To survive they began trading with the Indios for food. They eventually learned to cultivate yuca, papaya, avocado and plantains, to conserve meat, and brought with them their old recipes and eating habits, all of which created an entirely new mix of food culture. The vast and lush plains offered ideal conditions for feeding cattle and cultivating rice and the rivers were rich in fish.
Today Llanero cuisine is copied all around Colombia and its beef is considered the best in the country. While many even think that beef is all there to Los Llanos, the region also convinces with delicious fish, soups and fruit.
Let’s start our day at the local food market, shall we?
Yopal’s food market has a section that consists only of restaurants. They are simple but good and focused mainly on breakfasts. You may want to start the day with black pudding sausages (rellenas) and greasy potatoes if you’re hungover. But I urge you to go for fish broth instead, a healthy and delicious alternative. The Llanos’ rivers are rich in fish such as catfish and cachama. They come with patacones (smashed plantain cracker), small arepa (corn flour pancake) and slices of juicy limes.
Another popular breakfast are hallacas, corn puree with pork cooked in bijao leaves. Wash these delicacies down with freshly squeezed orange or mandarine juice!
The most typical lunch would be mamona, a very young cow (about 6 months old), slightly salted and slowly roasted on sticks around an outdoor fire (picture below).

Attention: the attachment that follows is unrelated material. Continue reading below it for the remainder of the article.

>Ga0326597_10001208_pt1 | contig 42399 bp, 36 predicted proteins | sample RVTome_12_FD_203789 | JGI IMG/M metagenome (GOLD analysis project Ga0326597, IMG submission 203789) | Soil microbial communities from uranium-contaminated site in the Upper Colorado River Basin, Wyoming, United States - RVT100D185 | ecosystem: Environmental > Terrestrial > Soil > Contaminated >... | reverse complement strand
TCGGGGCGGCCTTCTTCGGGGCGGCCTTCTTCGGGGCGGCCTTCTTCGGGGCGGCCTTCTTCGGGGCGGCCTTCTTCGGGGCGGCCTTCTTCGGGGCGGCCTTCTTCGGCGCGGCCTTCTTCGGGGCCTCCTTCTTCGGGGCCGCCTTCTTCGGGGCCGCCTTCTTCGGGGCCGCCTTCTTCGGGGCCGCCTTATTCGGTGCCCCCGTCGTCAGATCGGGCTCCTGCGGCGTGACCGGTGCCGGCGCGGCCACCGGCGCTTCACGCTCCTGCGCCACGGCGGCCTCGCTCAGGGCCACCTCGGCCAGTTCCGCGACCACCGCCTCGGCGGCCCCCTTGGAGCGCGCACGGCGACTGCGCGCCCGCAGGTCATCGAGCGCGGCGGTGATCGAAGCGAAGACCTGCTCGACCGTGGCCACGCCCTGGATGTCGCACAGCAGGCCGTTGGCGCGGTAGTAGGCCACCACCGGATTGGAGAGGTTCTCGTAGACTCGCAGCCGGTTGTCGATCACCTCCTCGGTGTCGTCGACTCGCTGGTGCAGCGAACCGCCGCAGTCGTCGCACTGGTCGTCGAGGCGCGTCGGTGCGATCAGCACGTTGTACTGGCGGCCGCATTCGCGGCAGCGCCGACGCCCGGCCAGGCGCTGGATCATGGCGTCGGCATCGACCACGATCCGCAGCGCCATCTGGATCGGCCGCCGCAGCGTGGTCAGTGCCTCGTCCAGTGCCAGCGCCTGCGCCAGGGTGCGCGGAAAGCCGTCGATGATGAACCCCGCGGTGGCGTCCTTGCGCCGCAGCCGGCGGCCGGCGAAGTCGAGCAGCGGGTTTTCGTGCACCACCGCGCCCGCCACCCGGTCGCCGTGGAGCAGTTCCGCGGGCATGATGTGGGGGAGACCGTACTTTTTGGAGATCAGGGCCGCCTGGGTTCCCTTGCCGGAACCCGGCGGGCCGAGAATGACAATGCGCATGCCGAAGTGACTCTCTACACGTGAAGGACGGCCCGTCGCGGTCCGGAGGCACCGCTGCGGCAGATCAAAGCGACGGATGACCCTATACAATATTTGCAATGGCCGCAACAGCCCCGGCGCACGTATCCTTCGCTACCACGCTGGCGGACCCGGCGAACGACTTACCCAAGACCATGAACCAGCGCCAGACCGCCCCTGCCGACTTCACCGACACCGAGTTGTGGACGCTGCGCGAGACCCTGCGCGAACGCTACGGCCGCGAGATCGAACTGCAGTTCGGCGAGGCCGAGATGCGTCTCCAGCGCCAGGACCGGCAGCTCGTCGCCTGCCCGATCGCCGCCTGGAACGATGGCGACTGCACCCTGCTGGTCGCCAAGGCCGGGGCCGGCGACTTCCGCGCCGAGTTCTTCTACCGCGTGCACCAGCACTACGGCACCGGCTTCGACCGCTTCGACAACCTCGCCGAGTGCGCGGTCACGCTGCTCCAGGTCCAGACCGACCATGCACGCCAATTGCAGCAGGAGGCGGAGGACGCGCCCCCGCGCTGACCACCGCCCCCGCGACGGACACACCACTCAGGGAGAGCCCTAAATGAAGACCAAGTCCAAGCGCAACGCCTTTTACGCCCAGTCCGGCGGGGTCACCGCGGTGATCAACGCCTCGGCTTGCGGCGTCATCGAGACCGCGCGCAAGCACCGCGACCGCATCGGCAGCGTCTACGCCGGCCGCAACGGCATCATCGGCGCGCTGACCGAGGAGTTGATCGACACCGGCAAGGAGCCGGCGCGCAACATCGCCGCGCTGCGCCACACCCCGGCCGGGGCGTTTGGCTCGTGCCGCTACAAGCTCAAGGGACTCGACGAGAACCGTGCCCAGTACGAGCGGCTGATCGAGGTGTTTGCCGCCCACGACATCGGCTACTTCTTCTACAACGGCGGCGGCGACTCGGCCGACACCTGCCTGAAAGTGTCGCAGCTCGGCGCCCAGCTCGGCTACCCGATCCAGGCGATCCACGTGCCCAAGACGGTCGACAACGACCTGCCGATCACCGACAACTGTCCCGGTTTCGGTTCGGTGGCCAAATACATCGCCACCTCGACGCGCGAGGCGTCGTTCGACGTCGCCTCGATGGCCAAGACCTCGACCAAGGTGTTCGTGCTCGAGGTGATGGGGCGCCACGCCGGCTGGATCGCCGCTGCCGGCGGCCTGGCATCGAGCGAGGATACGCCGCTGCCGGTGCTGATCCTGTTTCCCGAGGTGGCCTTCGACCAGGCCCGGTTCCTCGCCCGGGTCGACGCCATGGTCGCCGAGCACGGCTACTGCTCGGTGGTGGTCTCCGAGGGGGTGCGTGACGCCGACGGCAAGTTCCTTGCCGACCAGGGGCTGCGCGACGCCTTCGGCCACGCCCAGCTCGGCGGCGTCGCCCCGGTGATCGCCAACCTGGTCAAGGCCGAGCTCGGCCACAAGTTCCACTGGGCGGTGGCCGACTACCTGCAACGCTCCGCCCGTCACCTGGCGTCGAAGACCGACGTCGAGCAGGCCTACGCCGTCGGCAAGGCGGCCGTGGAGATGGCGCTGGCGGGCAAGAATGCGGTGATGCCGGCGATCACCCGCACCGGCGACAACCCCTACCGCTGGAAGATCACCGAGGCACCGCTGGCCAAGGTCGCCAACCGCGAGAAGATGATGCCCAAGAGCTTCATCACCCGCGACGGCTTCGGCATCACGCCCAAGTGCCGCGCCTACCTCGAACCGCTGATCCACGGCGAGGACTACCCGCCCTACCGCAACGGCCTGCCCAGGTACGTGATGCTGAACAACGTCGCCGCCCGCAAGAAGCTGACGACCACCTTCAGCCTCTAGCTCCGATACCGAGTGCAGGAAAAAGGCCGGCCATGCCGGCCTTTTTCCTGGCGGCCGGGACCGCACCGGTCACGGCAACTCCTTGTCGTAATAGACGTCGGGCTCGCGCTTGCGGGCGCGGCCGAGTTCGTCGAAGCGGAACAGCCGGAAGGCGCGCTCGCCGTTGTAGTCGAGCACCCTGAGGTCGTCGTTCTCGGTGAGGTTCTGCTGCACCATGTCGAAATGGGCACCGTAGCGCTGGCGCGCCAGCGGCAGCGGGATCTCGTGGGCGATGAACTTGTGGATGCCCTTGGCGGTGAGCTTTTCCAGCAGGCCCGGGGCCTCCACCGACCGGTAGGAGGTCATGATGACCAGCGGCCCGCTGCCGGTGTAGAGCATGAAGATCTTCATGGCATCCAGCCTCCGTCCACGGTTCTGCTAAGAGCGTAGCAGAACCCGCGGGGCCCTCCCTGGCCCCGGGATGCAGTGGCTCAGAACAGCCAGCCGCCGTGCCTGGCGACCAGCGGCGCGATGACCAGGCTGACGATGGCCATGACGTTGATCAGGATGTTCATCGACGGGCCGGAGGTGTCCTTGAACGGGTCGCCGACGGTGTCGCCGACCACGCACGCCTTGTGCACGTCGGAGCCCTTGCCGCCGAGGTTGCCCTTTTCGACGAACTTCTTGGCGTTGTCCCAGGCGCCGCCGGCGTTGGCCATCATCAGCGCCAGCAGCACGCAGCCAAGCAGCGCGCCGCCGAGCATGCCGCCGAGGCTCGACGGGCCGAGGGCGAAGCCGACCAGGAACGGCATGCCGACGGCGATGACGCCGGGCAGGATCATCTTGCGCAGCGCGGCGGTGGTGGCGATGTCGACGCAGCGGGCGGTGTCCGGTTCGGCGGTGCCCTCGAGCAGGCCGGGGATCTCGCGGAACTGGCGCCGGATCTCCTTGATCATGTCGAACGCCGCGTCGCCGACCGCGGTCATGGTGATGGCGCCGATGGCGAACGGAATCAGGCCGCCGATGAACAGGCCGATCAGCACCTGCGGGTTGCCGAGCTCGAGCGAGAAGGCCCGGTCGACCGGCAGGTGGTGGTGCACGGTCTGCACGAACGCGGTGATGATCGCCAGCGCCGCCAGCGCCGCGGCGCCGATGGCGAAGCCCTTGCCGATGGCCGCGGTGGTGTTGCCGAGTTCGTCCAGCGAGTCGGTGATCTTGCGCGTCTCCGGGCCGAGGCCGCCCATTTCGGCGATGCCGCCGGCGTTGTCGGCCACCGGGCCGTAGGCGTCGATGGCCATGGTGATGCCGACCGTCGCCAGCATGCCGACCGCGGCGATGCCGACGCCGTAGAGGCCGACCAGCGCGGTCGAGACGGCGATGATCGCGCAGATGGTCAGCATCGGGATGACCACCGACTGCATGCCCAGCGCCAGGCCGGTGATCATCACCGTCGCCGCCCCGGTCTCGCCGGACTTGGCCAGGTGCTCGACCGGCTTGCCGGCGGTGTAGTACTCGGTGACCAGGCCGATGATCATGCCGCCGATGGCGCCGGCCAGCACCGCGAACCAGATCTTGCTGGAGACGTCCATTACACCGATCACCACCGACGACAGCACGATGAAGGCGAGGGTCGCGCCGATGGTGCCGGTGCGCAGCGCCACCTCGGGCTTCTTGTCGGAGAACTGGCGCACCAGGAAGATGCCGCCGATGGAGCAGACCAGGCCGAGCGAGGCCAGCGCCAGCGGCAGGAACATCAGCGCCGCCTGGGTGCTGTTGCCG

Many restaurants also offer marrano, pork. If you cannot decided ask for mixta, and you’ll get a mixed plate. Meat is accompanied by yuca, salted potatoes and occasionally also by plantains, salad and guacamole. Ají, a slightly spicy chili sauce, is drippled over meat and vegetables.
Popular soups to accompany lunch are sancocho de gallina (chicken soup) and sancocho de res (beef soup).
If you are more into fish, then bagre (catfish) or cachama are your most regional choices. They are usually accompanied by salad, rice and plantains.
The llaneros ride across the prairies for hours, sometimes days. Traditionally, their snacks have to keep fresh without a fridge and be nutritious.
Dry cured or fried meat and fried plantains are an all-time favorite.
Bastimento consists of plantain crisps and dry cured beef and pork and is the most typical snack across Los Llanos.
Other favorites include avocados, envueltos de arroz or tungo (rice puree wrapped and cooked in bijao leaves) and hand-made cheese, queso de mano, from fresh cows’ milk (creamy raw milk slowly cooked and hand kneaded to cheese).